She found Christchurch and Dunedin would be the cities most affected by future sea-level rises, resulting in potential damage costing billions of dollars.

In Christchurch, nearly 10,000 homes and 200 kilometres of road were less than 1.5 metres above the spring high tide mark, more than Auckland and Wellington combined.

Dunedin mayor Dave Cull said the report showed the city would likely be the “most extensively affected” by coastal hazards.

“We have an exceptionally large number of homes at risk, as well as infrastructure.”

The report found nearly 2700 homes, mostly in South Dunedin, were less than 50cm above the spring high tide mark.

This already impacts on many property values. Anything like a 2 metre average rise would also impact significantly on Mosgiel and the Taieri Plain, where floods are already common. The Momona airport runway would go under.

But we always have the option of arguing that nothing adverse will happen and doing nothing is fine.


  1. Gerrit

     /  October 23, 2018

    Surely then time to look and learn from the Dutch and start building dykes.

  2. Alan Wilkinson

     /  October 23, 2018

    0.5-2m sea level rise by when?

    Current global rate is 3mm/yr which would take 170 years to reach 0.5m and 670 years to reach 2m.

    Has simple common sense become entirely obsolete?

    • Griff.

       /  October 23, 2018

      Yess Alan
      Of course rather than your opinion we have actual published science to inform us.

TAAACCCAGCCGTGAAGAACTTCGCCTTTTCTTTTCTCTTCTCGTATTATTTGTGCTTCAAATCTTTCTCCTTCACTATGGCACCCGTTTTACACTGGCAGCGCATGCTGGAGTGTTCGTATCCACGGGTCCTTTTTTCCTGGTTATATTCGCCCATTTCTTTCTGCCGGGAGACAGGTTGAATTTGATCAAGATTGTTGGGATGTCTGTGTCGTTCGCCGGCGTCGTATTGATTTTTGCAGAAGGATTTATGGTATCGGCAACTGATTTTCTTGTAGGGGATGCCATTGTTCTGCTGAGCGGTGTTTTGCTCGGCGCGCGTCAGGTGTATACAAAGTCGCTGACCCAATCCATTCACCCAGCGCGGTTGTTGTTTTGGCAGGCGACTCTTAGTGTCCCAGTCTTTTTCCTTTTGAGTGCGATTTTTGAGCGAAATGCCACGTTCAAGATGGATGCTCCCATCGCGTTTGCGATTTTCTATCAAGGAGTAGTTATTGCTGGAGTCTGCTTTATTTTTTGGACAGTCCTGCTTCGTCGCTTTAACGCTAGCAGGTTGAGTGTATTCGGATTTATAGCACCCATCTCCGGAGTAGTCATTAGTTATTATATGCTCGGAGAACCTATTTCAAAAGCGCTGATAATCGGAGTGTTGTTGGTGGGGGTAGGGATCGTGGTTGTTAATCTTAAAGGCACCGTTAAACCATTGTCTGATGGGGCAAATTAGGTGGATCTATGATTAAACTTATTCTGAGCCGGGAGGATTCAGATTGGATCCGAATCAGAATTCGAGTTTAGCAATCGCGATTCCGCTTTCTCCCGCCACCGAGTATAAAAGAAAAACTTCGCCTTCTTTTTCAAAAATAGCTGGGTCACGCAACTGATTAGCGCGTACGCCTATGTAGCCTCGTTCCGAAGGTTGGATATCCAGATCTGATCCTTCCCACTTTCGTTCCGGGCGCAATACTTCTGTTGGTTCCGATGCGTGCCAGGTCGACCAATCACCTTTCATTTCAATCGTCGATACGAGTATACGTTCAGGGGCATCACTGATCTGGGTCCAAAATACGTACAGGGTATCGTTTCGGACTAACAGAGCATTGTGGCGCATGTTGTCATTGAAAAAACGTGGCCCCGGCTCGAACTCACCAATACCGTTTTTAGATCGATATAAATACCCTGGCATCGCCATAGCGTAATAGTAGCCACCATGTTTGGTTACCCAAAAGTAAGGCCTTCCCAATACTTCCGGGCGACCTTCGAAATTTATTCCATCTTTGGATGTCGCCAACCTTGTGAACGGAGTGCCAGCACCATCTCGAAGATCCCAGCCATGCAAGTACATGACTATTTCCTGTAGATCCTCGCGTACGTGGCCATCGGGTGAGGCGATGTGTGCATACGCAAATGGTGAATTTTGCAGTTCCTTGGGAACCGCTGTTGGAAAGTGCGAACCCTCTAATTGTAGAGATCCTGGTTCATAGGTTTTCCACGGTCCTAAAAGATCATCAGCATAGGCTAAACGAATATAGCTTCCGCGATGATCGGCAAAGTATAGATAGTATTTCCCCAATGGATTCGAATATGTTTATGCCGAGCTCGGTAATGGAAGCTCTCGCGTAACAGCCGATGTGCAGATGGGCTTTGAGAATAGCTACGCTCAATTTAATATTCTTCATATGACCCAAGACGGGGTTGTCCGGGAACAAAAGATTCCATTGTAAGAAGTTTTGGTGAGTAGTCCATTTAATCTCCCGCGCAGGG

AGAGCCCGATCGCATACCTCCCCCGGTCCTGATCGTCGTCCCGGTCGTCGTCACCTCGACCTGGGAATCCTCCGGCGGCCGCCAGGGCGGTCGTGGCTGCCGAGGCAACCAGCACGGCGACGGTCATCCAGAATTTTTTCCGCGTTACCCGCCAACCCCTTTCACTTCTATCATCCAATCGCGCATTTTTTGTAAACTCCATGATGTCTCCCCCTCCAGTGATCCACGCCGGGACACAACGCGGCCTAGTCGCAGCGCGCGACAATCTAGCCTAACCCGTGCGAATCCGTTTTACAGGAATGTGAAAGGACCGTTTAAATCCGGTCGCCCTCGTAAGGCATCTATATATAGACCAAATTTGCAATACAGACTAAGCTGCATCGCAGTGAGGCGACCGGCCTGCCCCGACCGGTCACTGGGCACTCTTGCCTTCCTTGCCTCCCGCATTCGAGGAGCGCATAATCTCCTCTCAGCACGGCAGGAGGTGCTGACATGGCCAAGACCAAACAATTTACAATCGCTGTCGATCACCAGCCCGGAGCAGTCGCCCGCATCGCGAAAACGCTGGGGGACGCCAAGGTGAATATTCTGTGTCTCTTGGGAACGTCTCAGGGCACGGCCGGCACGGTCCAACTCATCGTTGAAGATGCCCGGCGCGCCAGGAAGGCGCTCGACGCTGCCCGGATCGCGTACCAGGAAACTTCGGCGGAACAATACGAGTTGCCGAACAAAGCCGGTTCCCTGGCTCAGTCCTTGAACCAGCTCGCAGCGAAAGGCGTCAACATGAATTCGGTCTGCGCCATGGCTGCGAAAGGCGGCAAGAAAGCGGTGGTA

Climate-change–driven accelerated sea-level rise detected in the altimeter era


      Satellite altimetry has shown that global mean sea level has been rising at a rate of ∼3 ± 0.4 mm/y since 1993. Using the altimeter record coupled with careful consideration of interannual and decadal variability as well as potential instrument errors, we show that this rate is accelerating at 0.084 ± 0.025 mm/y2, which agrees well with climate model projections. If sea level continues to change at this rate and acceleration, sea-level rise by 2100 (∼65 cm) will be more than double the amount if the rate was constant at 3 mm/y.

      We can also look at what is being measured at the poles .

      Your ignorance is not common sense it is denial. You reject reality because it gets in the way of your ideology .

      • Gerrit

         /  October 23, 2018

        As soon as one reads

        …careful consideration of interannual and decadal variability as well as potential instrument errors</blockquote)

        we understand that the data was manipulated. Was the data manipulated to show a predetermined outcome?

        Problem is steering a course away from the blame game and onto preventative measures such as building defenses.